Outside of general process questions, test prep is the most frequently voiced concern among parents of local college-bound high school students. When to begin? What company to use? What tests should be prepped? Are tutors worth the investment?
Although research suggests that most students experience only minimal gains as a result of test prep classes, even small improvements in scores can be worth the effort.
Fortunately, this effort doesn’t necessarily mean purchasing the most expensive package from the most prestigious company in town. There are other options, many of which can be explored during the summer months.
Consider these ideas and see where they might fit into time at the shore:
- Sign-up for the ACT/SAT Question of the Day: Since we know you’re on the computer, why not take advantage of these free services and register. You can “passively” prep by simply answering the question that sweetly pops up on your screen every day. Check your answer and compare how you did versus the thousands of other high school students taking the quiz like vitamins every morning. Hint: Get mom and dad to do it too.
- Work the Free Online Prep: Keeping in mind that the SAT and ACT are paper-and-pencil tests, you can derive some benefit from working with online test prep programs. Number2.com, INeedaPencil.com, and 4Tests.com offer sample tests and loads of test-taking tips (as do the College Board and the ACT).
- Get SAT and ACT Booklets: Remember those little paperback booklets your guidance counselor tried to hand you every time you walked in the office? I’ve got a secret: they each contain a full-length sample test complete with answer grids. Some of us collect them so as to accumulate free full-length tests to use as practice exams. Stop by your local high school and get a booklet or two (if they still have them). And then, get up early one Saturday morning, assign a designated timer from among household members, and take a complete test. The truly dedicated will actually score the thing and go over results.
- Use Official Study Guides: As much as I hate promoting these products, the Official SAT Study Guide and The Real ACT Prep Guide are the only ones to use. They contain official practice tests (saves the trouble of collecting old booklets) and lots of advice. Again, because college entrance exams involve sitting at a desk and working with a No. 2 pencil, don’t buy the computer software. Instead, take several published practice tests over the summer (see above).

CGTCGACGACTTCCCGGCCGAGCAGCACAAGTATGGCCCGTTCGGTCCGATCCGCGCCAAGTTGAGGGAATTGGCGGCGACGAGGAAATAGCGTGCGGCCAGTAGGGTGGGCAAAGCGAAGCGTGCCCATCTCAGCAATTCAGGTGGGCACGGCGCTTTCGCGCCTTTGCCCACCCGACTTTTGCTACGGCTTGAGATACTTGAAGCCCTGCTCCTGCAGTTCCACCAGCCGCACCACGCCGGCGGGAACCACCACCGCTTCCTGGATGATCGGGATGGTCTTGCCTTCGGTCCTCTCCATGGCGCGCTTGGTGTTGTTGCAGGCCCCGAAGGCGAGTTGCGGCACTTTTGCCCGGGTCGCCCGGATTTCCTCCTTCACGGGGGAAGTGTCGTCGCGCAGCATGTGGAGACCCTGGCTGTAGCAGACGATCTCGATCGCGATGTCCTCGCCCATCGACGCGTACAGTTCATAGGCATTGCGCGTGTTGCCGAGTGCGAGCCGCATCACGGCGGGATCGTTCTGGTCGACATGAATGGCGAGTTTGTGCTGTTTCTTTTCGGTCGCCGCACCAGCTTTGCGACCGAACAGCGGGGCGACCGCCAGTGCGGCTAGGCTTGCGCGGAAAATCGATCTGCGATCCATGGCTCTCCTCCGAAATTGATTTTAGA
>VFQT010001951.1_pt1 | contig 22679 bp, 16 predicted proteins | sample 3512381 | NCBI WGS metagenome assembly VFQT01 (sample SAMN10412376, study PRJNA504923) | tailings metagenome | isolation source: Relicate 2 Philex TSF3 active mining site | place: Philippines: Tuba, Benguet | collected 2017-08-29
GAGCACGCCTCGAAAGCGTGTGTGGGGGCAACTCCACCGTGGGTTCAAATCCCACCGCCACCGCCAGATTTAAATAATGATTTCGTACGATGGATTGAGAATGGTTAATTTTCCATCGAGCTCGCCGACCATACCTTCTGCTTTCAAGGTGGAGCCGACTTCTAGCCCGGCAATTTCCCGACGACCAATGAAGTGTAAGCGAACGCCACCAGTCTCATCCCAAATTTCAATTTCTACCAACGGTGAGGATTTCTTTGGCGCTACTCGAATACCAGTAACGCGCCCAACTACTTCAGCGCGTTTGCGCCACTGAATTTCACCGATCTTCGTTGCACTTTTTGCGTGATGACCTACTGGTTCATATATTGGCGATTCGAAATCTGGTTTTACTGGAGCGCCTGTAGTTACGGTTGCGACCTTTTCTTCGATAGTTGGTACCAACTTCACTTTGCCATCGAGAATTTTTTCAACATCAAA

- Go High-tech: The good news is that you can work on test prep without looking too nerdy by downloading a few interactive “apps” for your mobile PDA. The flashcard vocabulary builders, especially those that allow you to enter new words like gFlash-Pro, are really effective. The device may set you back, but the software tends to be very inexpensive.
- Read: If you don’t do anything else to prepare for the SAT or the ACT, make time to read over the summer. I don’t mean Teen Cosmo or Sports Illustrated. Try to get lists from reading-intensive history or literature classes. Contact your school or ask friends who already completed the classes you’re taking next year. As a rule, reading ahead really helps. But if great works of literature don’t work for the beach, try magazines. Look for scientific journals or read popular culture articles in The New Yorker. Remember that magazines as well as books are available at your local library.
- Write: I don’t care what you write, but write. And write in complete sentences. Paragraphs are good too. Just don’t limit your written communications to texting or IM-speak. These habits are actually harmful if you lose your “ear” for correct grammar and syntax. Start a blog, write grandma, bother your Congressperson, or begin drafting college essays—it really doesn’t matter. If you’re reading good books, enroll in an online literary group like the Big Read or Shelfari. Not only can you share ideas but your writing will improve, especially if you succumb to peer pressure and clean-up sentences or check spelling.
- Listen: Check out iTunes University or National Public Radio for downloads and apps—basic or educational programming. You’d be surprised how much vocabulary and language usage you can absorb on the way to the beach or lying by the pool, especially if you take the time to note and look up words you hear and don’t understand. And do something totally radical like watch the History Channel and other learning or public broadcasting programs. It’s all grist for the mill!
- Find a Buddy: Lots of your friends are going through test prep anxiety. Gather a few together and form a support group to take practice tests or otherwise kvetch about college admissions. The wise high school student learns the value of study groups early. They work as long as you don’t spend the entire time socializing.
So the good news is that there are ways to prepare for standardized tests and have fun. It may take a little self-discipline, but whatever.